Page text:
georgeoutside Thu 08-Feb-18 19:08:53

So your problem is actually that you are jealous of something you obviously do not know as much as you think about?

georgeoutside Thu 08-Feb-18 19:09:39

so instead of personally attacking me perhaps some people just need to read my post


HopeClearwater Thu 08-Feb-18 19:14:13

Speaking as an external examination invigilator, I can tell you that the percentage of children who actually use their extra time and don’t walk out of the hall with everyone else is extremely low. Very low indeed. I often wonder if their parents ever find out that they didn’t use their time.

Greenandcabbagelooking Thu 08-Feb-18 19:14:52

You do know 1 is the lowest grade, not the highest.

HermanMerman Thu 08-Feb-18 19:16:09

Do you have any idea how hard it is to get extra time? Try it and see. Perhaps these other people (who you don’t know everything about) don’t want to talk about their children’s SEN with you. I don’t blame them.

debbiewest0 Thu 08-Feb-18 19:17:53

We're not attacking you.
Just putting straight some of the things you've said.
I saw many pupils at my daughters school try and pretend not to have SEN needs as they were embarrassed. And you just cannot see what struggles are behind the scenes. But of course they used their extra time.

If however a child has genuinely cheated, perhaps you need to approach the school if you are this angry. Is it a state school?

Oh and I have a clever bright child who should do average/well. He has special needs. Not all special needs make you not clever or bright. And you absolutely cannot see his. Just something to think about.

HarrietSchulenberg Thu 08-Feb-18 19:23:27

Google "JCQ special consideration" for information on access arrangements.
If you think your school has been obtaining special exam considerations such as extra time unfairly, contact JCQ and they'll investigate.
I know of a 6th former who persuaded her teacher to refer her for testing for extra time. She deliberately wrote unbelievably slowly during the test, giving her a result that should have awarded her extra time. Luckily our SENDCO isn't daft and she had a look at other evidence such as in-class timed essays and previous mock exam papers, then asked the girl how she'd managed to write so fast, legibly and coherently before. Girl couldn't answer and neither could parents, and the request for considration was dropped.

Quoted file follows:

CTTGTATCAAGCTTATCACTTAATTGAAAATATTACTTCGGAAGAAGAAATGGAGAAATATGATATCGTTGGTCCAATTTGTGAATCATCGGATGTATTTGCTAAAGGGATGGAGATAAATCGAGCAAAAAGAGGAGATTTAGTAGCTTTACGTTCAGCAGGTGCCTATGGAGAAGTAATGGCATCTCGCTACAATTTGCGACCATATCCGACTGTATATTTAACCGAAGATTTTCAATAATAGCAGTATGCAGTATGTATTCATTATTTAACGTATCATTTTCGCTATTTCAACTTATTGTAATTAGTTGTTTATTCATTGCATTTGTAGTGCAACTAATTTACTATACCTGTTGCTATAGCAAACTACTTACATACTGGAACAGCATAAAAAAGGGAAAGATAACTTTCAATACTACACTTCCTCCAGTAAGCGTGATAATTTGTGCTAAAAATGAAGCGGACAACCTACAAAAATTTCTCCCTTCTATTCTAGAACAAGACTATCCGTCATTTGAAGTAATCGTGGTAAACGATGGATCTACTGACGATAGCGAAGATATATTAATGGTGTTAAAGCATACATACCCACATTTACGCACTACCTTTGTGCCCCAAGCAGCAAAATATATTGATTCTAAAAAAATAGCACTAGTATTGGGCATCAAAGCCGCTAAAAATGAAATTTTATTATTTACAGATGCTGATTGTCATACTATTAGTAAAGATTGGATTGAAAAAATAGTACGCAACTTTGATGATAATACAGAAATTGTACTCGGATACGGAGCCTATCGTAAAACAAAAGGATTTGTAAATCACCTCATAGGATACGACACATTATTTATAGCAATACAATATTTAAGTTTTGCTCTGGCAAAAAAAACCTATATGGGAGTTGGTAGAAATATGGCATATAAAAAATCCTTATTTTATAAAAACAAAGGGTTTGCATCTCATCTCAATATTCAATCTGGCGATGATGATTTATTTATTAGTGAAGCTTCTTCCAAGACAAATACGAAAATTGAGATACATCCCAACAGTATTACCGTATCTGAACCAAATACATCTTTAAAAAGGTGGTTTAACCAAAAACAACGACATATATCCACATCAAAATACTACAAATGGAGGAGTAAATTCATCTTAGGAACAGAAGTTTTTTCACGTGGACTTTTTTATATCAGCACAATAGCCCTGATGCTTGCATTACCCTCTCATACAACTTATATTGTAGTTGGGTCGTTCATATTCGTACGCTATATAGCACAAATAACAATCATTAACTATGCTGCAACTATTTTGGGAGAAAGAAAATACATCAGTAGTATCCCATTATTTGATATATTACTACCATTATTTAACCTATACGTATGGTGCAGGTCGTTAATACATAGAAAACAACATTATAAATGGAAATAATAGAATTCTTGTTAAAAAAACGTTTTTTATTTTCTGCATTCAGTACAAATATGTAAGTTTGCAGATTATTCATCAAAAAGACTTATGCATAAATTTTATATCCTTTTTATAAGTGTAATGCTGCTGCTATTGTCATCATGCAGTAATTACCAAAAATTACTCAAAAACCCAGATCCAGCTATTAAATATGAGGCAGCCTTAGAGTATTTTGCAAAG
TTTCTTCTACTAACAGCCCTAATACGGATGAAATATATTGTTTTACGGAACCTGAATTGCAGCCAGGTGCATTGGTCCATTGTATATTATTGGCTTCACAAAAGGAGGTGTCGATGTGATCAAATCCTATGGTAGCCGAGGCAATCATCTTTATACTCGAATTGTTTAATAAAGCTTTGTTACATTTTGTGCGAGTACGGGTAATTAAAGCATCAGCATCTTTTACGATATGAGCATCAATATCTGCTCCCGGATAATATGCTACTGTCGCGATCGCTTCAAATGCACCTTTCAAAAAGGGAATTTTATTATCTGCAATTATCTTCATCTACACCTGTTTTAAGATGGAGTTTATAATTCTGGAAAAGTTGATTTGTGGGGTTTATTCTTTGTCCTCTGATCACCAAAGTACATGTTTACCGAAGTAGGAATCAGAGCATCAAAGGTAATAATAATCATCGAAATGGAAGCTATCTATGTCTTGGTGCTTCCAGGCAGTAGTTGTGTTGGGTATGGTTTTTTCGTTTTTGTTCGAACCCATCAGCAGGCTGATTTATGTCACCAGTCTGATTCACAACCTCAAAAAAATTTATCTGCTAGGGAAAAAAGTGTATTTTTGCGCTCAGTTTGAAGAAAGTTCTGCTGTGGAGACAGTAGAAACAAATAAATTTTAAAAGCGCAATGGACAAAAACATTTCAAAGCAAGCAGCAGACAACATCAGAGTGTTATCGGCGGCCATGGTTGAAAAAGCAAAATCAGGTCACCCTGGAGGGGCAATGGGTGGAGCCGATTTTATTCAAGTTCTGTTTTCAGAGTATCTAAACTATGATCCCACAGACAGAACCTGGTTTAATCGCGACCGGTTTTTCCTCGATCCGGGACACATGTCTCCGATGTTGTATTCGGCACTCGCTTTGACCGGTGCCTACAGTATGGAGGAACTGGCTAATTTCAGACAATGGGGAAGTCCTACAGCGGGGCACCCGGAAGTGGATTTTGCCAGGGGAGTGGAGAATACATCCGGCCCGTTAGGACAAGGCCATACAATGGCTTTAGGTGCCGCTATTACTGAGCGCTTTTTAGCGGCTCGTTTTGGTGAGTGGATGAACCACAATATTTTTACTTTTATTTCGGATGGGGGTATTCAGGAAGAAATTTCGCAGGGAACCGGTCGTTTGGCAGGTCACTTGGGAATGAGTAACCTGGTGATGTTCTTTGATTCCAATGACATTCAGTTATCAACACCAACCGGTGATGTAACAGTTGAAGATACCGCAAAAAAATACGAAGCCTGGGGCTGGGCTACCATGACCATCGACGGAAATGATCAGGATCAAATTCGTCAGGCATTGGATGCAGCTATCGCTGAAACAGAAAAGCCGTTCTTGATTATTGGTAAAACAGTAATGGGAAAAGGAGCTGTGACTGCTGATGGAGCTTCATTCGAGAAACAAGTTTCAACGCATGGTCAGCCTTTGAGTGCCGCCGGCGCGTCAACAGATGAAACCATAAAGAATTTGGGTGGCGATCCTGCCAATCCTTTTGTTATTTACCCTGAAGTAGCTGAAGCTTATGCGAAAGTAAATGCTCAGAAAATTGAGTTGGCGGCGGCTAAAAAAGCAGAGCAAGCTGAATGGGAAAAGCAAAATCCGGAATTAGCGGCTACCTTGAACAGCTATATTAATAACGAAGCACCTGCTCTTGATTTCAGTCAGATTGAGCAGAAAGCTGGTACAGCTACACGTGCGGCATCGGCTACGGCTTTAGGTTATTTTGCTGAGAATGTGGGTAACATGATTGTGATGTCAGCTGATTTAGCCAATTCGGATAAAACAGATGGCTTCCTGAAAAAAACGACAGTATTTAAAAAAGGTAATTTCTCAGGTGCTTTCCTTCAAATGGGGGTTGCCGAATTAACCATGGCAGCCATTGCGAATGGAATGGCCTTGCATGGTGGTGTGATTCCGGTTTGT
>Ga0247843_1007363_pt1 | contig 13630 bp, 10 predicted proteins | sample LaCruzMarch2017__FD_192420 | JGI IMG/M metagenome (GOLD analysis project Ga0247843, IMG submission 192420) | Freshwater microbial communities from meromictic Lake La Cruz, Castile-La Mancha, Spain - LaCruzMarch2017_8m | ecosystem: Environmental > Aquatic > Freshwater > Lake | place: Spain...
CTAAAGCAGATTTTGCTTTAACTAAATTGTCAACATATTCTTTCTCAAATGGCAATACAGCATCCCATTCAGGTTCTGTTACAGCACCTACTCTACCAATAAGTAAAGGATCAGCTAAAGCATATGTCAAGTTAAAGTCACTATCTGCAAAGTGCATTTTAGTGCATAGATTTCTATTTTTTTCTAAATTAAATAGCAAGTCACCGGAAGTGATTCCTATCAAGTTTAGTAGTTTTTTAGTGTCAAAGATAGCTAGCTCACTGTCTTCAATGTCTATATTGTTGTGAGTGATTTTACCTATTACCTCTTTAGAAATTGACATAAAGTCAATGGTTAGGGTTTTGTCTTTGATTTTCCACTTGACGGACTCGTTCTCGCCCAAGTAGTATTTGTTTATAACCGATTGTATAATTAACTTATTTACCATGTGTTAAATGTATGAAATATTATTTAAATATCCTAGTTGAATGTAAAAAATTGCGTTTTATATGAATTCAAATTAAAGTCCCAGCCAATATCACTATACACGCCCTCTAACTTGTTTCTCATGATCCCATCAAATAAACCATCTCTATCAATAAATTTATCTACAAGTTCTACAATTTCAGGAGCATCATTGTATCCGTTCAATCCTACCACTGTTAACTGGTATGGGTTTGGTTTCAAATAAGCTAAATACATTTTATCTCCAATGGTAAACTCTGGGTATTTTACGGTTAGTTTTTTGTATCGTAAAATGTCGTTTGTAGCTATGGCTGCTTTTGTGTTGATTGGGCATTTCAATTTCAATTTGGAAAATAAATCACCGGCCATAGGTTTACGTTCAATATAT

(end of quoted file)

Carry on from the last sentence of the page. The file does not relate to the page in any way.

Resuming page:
I suspect your SENDCO might not have been as rigorous as ours.

flimflaminurjams Thu 08-Feb-18 19:23:47

Leave the date of birth element out of it. It generalises that all summer born kids are disadvantaged in their class, which is not the case.

Also, students don't have to have a diagnosis to qualify for extra time. There could be any number of reasons. I recall people having extra time as they had hearing loss, but this wasn't necessarily obvious to most people, but it mattered in exams where there was an auditory element e.g. French listening exam, where different arrangements were made.

Life is not a level playing field. Abilities are not equal. If we gave all June, July & August kids extra time, what about those born on 31st May? Where does it stop?

So, all the kids who don't qualify for additional time, will be in the same boat as your daughter. There you go.

jenkel Thu 08-Feb-18 19:27:14

It's a state school.

And yes I do realise a 1 is not a pass,read my earlier post.

I guess I'm just a bit fed up, we have always struggled in getting my dd the help we feel that she needed and this is just to highlight the problems we have experienced. But obviously some of you think she is entitled to ne extra help. Thanks to some of you that have been very helpful. I think this proves that there is a massive abuse of the system, which to be far happens to every system.